Protecting company secrets is a big business these days. Those who sell secrets may be in hot water legally.
“There likely isn’t one business or industry that doesn’t have secrets about how they do business and about their products that they don’t want spread all over the place. After all if you are in business and want to stay a leader, you want to protect your products, methods, techniques and inventions from your competition and the public at large,” outlined Seth Wilburn, of the Gomez Law Group, a Dallas employment lawyer and Dallas business lawyer.
The fact is that many companies go through unbelievable contortions to protect their trade secrets and have been known to take legal action against people who have sold those secrets (on purpose) or accidently gave away critical information about how business is conducted. Stealing trade secrets is definitely classified as unfair competition; a slap in the face of the ‘usual’ way business is to be done in the marketplace.
“It’s generally accepted in the marketplace that businesses competing for the same customers are expected to use fair assessment of the market, their product, and assess the buying trends of customers; not lie, cheat, steal, manipulate and resort to spying to get what they want,” added Wilburn. “In fact, the Uniform Trade Secrets Act was created to offer protection against getting ahold of formulas, devices, methods, product secrets and techniques, and other business assets by improper methods – meaning stealing,” he explained.
The Act outlines several things that are considered to be “improper” and they include, electronic spying, or spying by any other means, breach of duty, misrepresentation, bribery, theft and inducement of a breach of duty. Those definitions are intentionally broad, as stealing company secrets can take place in many, sometimes bizarre ways.
It goes without saying that if the person who sells the “secrets” they stole and makes money from that transaction, then it is definitely unfair competition. Under the Act there is a section on punishment if the benefit the thief derived was actual cash or the potential to make money.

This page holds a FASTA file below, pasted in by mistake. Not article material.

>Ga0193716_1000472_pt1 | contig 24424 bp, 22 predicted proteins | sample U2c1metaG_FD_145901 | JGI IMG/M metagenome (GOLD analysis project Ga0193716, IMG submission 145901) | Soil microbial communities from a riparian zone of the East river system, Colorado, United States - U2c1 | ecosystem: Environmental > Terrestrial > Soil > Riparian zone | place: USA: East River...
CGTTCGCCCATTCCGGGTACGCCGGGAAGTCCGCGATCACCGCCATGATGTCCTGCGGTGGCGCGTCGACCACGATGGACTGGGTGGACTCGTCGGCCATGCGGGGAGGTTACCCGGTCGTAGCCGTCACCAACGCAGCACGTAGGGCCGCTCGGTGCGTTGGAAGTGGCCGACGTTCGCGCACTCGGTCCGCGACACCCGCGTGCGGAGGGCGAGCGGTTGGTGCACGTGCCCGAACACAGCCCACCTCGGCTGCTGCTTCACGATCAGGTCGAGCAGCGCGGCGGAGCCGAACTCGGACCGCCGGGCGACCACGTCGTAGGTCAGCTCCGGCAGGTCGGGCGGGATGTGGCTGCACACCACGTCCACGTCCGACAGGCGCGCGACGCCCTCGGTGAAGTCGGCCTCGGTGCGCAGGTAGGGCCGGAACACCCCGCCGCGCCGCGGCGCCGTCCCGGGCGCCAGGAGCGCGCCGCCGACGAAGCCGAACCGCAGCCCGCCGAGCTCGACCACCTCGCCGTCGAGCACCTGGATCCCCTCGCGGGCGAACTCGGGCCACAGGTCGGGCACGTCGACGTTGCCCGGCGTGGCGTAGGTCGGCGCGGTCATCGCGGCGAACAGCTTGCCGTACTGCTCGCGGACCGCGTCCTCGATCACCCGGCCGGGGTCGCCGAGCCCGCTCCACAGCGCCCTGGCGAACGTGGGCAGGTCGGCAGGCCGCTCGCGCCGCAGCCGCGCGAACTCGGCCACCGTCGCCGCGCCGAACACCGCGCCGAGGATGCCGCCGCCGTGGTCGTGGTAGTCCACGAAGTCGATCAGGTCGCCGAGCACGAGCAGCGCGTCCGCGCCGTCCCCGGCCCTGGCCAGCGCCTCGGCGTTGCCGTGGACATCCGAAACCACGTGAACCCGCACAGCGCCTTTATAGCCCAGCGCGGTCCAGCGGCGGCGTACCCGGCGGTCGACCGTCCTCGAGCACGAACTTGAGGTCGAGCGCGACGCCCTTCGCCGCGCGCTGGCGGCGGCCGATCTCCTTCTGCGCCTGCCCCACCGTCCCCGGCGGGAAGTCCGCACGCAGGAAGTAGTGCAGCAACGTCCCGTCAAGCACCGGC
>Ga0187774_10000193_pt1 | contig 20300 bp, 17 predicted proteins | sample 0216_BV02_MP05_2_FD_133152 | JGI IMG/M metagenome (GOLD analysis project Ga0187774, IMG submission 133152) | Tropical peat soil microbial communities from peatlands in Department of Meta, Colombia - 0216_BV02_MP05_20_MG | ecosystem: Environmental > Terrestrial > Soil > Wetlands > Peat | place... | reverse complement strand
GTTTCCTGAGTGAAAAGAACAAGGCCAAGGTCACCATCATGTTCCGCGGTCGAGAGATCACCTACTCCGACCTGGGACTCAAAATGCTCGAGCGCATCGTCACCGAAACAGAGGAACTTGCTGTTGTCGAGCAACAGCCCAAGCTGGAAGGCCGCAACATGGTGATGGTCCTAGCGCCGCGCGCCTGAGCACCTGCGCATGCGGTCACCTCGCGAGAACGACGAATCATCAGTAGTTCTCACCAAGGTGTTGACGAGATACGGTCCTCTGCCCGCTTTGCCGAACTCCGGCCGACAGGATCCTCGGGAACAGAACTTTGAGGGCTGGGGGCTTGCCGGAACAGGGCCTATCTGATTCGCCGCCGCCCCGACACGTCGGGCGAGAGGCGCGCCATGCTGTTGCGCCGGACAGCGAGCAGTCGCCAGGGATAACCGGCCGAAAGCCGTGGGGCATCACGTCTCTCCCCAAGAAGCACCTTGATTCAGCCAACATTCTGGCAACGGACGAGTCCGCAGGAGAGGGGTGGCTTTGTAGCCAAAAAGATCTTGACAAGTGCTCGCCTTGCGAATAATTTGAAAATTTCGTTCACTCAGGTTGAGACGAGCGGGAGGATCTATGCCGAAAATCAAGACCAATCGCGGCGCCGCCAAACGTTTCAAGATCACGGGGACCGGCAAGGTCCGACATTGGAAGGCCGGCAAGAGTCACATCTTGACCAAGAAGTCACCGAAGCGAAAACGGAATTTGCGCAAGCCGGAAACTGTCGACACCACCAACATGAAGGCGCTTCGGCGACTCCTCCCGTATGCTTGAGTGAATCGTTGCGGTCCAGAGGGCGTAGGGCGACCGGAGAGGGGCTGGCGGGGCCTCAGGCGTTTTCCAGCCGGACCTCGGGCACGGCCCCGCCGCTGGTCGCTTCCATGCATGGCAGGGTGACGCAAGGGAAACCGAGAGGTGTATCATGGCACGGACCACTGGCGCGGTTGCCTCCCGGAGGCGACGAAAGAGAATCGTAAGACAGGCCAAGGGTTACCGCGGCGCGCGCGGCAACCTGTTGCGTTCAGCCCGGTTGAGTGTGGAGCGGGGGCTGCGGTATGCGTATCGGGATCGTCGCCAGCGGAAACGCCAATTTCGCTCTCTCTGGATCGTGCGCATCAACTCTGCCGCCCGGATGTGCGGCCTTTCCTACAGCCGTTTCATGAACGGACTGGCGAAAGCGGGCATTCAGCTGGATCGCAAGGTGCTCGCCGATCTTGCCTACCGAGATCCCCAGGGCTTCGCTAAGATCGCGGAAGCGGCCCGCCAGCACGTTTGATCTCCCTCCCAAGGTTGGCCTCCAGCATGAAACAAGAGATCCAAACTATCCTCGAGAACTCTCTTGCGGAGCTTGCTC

Here is another thing that not too many people realize: infringing on a secret may also have punitive damages assigned, including financial damages, royalties and shared profits. The court may also grant an injunction forcing a firm to stop selling anything they got or created as the result of stolen trade secrets,” Wilburn explained. Additionally, recoverable damages may also include loss of revenue as a result of the theft of secrets and come with penalties for the person being unjustly enriched because they stole something.
“This is an interesting area of the law, and if you have had trade secrets purloined from your company, you may want to find out what your rights are and what can be done to protect your company from the resulting loss,” added Seth Wilburn, of the Gomez Law Group, a Dallas employment lawyer and Dallas business lawyer.
Gomez Law Group is a Dallas employment lawyer and Dallas business lawyer. To learn more, visit “http://www.gomezlawyers.com“